As the venue suddenly exploded with the hammering riff of Black Sabbath’s “War Pigs” the near capacity crowd erupted and sang along to the brooding heavy metal anthem. As about 4,000 metal maniacs screamed along with Ozzy’s “Oh Lord yeah,” the lights fell and the mighty Judas Priest was ready for action.
As the intro to “One Shot At Glory” started to play, Faulkner buzzed through the riff and rolled out a red carpet of sound for Halford to take his place center stage. This is a song that has Halford in a mid-range which was handled perfectly, and it has a dual guitar solo which was simply slayed by Faulkner and Sneap. It was immediately evident that these guitarists were set to handle whatever the Priest catalog might throw at them. Do Faulkner and Sneap have the talent? Oh hell yeah. Do they have the chemistry and comradery that Downing and Tipton once had? Not exactly. I don’t remember any time in the set that they got together and banged heads in unison or interacted at all really. They remained on their assigned sides of the stage and just melted faces. They didn’t try to replicate what was once there, and I can appreciate that. These are definitely two different players and the stage antics are different but make no mistake, Faulkner and Sneap are freakishly great players.
As Halford got deeper into the set his voice began to explore the range and power we’ve come to know him for. “Freewheel Burning,” “The Sentinel,” and “Victim Of Changes” are songs that most 70-year old singers would find a way to avoid, but not Rob Halford. Halford is not a victim of the changes that have come to his band or his body. He had every metalhead in the Rosemont Theatre crippled in awe of his voice. “Victim Of Changes” is kind of the litmus test for a singer. It’s a song that takes the voice to the very bottom and the very (very) top of a vocal range. The song culminates in a long, strong, high-pitched scream; a scream that only one 70-year-old man can handle. That particular man happens to be Rob Halford. The guy is just a freak of nature.
This set is filled with spectacular moments all around. The setlist is made up of a lot of deep cuts as well as the expected hits. The beautiful lighting rig is stunning and captivating as the Judas Priest cross symbol descends and throws light in every direction. There’s a film screen along the back wall, which kindly showed images of former guitarist Glenn Tipton during “Victim Of Changes.” (For those not in the know, Tipton has Parkinson’s Disease and has stepped down from his role in the band) “Hell Bent For Leather” is still the moment that finds Halford riding a Harley onto the stage and singing from the bike’s seat. It has been a classic moment in every Priest concert since that album's tour, and it remains a pivotal moment to this day. But, perhaps the most stunning part of the stage set is the giant inflatable bull that joins the band for the final songs of the night. With his red glowing eyes, he looks like a demonized version of the Merrill Lynch logo.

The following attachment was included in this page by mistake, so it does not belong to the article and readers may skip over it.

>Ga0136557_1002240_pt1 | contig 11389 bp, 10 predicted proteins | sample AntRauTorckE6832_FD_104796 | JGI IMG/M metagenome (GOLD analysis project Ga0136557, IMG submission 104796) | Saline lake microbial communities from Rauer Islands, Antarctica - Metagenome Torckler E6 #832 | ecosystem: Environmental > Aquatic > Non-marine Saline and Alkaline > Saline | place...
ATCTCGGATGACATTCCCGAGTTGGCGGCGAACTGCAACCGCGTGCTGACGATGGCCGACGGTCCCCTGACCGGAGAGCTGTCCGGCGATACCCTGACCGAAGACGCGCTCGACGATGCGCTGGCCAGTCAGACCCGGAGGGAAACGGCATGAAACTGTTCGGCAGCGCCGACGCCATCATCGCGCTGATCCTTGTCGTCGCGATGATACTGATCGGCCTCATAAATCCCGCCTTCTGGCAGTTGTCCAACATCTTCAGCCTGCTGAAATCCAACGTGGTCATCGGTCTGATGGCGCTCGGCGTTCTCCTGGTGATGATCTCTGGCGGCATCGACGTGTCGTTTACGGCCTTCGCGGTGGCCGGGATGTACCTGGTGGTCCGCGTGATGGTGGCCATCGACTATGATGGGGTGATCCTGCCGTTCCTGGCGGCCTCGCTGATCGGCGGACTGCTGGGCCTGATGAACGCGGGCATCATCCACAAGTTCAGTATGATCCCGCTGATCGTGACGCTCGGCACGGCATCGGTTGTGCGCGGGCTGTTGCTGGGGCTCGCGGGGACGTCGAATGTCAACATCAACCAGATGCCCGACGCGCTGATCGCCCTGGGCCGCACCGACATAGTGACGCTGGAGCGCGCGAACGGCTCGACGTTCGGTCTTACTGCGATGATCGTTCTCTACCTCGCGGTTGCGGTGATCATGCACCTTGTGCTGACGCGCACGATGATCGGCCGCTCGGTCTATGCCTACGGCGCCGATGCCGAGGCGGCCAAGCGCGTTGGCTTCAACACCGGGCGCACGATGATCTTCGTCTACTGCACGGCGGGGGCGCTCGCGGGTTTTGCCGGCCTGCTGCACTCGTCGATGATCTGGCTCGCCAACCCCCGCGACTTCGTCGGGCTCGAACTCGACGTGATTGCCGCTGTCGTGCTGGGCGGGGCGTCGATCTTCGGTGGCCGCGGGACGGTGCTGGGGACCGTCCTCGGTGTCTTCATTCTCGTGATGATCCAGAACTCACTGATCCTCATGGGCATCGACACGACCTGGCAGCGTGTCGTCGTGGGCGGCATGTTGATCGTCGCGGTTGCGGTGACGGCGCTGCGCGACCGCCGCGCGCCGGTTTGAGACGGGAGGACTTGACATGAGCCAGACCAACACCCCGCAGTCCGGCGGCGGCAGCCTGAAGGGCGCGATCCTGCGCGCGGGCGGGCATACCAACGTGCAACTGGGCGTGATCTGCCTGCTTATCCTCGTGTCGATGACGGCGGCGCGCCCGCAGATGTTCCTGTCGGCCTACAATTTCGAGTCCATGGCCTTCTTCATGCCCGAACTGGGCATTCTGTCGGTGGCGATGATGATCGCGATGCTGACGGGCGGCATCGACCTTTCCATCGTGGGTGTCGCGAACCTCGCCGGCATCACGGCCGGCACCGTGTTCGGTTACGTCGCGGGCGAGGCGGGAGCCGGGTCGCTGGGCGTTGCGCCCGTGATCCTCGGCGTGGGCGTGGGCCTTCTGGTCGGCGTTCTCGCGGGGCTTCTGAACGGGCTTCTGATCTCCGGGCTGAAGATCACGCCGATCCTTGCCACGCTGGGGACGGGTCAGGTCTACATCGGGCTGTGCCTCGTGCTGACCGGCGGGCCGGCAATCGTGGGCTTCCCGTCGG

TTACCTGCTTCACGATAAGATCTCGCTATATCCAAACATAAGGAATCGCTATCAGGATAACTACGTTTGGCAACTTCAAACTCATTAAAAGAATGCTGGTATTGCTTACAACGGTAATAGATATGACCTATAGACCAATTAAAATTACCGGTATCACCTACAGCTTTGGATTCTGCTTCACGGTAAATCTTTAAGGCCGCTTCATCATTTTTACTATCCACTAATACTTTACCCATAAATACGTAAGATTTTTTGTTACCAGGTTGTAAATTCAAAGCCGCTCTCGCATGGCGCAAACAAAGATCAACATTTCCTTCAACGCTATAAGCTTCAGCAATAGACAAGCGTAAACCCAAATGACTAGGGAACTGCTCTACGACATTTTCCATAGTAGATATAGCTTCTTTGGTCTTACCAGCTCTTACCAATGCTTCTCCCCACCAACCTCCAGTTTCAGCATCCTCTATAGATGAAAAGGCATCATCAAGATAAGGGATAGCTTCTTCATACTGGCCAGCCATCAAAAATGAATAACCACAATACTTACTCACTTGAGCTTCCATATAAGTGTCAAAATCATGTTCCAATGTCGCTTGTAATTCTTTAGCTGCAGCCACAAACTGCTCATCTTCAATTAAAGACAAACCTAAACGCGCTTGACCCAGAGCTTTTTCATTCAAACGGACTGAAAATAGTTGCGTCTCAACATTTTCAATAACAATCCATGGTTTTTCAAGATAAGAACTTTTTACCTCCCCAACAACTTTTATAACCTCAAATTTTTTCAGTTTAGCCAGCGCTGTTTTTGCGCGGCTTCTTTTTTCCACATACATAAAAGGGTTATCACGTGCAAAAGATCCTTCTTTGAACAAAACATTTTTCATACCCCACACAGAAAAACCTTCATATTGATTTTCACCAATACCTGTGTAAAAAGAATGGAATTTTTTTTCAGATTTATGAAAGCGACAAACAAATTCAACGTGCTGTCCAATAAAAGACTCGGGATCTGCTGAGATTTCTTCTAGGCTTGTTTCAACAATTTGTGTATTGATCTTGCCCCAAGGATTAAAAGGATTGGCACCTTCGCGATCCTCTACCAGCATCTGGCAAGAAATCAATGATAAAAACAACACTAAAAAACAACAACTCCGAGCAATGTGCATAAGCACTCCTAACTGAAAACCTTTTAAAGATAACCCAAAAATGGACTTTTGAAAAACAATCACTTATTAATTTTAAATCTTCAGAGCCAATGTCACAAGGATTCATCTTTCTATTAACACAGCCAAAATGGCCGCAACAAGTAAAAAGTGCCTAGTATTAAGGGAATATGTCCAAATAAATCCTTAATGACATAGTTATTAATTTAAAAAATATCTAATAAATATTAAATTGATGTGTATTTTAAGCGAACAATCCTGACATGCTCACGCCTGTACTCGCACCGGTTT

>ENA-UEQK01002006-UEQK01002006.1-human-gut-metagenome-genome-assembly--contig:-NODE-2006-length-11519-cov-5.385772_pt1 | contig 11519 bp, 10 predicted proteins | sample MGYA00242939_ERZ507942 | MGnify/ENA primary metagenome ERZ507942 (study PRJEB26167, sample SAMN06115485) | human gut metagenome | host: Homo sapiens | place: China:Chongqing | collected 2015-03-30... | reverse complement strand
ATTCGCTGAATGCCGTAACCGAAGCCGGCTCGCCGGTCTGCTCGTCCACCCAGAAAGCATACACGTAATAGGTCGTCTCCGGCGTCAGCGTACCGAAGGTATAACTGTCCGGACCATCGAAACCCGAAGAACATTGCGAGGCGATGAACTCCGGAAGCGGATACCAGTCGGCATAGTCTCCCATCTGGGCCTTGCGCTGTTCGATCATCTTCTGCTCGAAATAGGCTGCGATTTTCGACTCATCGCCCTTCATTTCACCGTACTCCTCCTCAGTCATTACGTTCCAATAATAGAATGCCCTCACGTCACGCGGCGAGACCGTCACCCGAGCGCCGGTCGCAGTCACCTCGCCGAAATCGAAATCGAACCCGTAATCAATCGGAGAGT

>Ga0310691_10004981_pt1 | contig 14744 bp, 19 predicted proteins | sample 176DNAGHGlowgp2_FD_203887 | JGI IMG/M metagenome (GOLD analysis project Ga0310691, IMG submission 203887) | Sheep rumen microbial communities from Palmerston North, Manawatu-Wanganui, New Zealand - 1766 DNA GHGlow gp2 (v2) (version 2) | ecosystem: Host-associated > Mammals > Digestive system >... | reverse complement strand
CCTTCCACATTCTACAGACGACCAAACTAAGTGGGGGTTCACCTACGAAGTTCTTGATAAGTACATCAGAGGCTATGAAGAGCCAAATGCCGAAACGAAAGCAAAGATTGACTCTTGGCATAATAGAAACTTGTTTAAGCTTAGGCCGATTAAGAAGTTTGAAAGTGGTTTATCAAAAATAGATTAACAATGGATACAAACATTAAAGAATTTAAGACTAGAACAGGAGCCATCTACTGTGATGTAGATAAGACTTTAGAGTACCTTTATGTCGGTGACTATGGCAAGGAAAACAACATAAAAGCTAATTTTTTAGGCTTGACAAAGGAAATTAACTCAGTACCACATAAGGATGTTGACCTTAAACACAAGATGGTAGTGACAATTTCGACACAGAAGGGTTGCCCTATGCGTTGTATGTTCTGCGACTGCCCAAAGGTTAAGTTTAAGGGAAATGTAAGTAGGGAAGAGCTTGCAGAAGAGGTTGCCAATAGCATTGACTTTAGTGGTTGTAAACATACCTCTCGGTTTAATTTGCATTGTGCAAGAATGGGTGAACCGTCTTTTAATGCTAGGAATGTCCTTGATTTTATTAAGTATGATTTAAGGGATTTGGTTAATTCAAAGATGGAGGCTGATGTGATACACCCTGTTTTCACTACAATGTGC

Judas Priest is heavy metal. They define the genre. Go see them live and you’ll understand that statement to its fullest. My favorite part of the show comes as the band is exiting the stage. It’s the part where the screen in back has the words “THE PRIEST WILL BE BACK” emblazoned on it. Nothing makes me happier than that.
JUDAS PRIEST SETLIST
Battle Hymn (Pre-recorded track)
One Shot at Glory
You've Got Another Thing Comin'
A Touch of Evil
Victim of Changes
Blood Red Skies
The Hellion (Pre-recorded track)
Hell Bent for Leather
Breaking the Law
Living After Midnight